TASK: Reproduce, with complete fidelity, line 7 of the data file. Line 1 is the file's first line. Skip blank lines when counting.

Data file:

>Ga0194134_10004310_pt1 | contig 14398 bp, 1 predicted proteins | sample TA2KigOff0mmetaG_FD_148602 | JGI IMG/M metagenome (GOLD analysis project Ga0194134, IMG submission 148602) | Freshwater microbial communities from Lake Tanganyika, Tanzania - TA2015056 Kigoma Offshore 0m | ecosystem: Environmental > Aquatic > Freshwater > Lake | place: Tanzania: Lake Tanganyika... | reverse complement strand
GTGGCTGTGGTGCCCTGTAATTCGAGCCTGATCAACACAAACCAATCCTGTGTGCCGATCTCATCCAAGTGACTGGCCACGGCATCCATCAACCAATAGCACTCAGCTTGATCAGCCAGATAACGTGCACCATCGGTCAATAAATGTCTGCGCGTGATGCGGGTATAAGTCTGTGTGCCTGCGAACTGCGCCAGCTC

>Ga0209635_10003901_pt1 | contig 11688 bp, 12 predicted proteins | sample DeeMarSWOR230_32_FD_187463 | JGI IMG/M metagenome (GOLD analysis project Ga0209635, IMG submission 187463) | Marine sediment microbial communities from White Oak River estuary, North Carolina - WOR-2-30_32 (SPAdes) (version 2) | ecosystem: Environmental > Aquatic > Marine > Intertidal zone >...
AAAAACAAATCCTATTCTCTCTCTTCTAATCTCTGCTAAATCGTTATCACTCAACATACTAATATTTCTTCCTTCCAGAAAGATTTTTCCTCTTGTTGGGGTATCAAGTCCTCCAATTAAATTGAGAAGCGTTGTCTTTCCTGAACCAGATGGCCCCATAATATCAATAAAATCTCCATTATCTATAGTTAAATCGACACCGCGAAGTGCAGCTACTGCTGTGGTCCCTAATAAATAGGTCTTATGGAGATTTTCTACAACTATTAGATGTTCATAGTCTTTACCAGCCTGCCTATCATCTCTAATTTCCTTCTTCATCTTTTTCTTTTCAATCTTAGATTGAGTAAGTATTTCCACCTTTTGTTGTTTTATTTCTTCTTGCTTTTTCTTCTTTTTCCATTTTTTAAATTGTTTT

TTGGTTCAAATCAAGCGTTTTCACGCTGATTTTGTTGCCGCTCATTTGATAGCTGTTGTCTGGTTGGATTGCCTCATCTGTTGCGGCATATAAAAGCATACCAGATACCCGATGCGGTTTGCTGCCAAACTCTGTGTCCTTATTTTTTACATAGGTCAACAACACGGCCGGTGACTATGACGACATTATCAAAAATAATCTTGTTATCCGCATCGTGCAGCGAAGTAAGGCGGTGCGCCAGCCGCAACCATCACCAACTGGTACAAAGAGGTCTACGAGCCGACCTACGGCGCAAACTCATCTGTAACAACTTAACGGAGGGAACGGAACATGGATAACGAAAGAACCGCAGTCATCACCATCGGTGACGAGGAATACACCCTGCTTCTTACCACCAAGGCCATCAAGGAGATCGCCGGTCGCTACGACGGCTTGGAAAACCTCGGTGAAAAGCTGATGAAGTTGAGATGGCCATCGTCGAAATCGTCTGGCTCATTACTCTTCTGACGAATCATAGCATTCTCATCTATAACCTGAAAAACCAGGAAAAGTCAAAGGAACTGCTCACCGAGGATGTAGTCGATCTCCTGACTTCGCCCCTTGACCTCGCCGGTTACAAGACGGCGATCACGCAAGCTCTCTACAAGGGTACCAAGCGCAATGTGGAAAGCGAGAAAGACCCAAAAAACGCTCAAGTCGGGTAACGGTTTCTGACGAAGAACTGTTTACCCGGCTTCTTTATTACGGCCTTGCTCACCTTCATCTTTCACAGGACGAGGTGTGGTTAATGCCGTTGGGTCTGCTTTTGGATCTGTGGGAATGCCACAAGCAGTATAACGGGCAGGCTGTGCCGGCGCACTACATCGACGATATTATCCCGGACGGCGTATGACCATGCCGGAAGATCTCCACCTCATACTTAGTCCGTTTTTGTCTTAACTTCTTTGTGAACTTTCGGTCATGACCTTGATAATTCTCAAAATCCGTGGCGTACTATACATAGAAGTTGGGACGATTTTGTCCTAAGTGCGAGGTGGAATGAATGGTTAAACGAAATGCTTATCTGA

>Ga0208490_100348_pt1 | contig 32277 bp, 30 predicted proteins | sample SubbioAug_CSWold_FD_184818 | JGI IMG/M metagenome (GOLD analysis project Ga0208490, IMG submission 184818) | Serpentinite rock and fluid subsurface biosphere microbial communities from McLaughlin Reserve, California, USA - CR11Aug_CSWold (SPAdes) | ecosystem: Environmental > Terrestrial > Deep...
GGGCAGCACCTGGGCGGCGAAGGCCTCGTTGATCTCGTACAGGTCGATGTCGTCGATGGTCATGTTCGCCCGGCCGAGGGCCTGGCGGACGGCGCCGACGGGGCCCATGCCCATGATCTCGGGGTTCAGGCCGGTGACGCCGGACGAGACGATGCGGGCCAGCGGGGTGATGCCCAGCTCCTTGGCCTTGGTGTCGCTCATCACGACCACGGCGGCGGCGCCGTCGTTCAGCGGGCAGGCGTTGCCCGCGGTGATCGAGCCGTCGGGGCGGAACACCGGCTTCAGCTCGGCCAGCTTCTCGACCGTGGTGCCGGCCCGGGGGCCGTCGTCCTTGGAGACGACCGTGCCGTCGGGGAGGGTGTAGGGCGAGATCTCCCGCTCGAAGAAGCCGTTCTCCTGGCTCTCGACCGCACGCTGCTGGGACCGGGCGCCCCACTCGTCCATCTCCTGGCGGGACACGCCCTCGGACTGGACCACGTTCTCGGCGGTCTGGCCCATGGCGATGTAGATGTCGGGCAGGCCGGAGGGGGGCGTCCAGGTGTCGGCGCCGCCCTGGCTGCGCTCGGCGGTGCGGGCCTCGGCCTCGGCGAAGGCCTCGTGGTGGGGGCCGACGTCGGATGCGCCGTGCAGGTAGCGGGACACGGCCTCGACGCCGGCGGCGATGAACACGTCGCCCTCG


GGGCAGCACCTGGGCGGCGAAGGCCTCGTTGATCTCGTACAGGTCGATGTCGTCGATGGTCATGTTCGCCCGGCCGAGGGCCTGGCGGACGGCGCCGACGGGGCCCATGCCCATGATCTCGGGGTTCAGGCCGGTGACGCCGGACGAGACGATGCGGGCCAGCGGGGTGATGCCCAGCTCCTTGGCCTTGGTGTCGCTCATCACGACCACGGCGGCGGCGCCGTCGTTCAGCGGGCAGGCGTTGCCCGCGGTGATCGAGCCGTCGGGGCGGAACACCGGCTTCAGCTCGGCCAGCTTCTCGACCGTGGTGCCGGCCCGGGGGCCGTCGTCCTTGGAGACGACCGTGCCGTCGGGGAGGGTGTAGGGCGAGATCTCCCGCTCGAAGAAGCCGTTCTCCTGGCTCTCGACCGCACGCTGCTGGGACCGGGCGCCCCACTCGTCCATCTCCTGGCGGGACACGCCCTCGGACTGGACCACGTTCTCGGCGGTCTGGCCCATGGCGATGTAGATGTCGGGCAGGCCGGAGGGGGGCGTCCAGGTGTCGGCGCCGCCCTGGCTGCGCTCGGCGGTGCGGGCCTCGGCCTCGGCGAAGGCCTCGTGGTGGGGGCCGACGTCGGATGCGCCGTGCAGGTAGCGGGACACGGCCTCGACGCCGGCGGCGATGAACACGTCGCCCTCG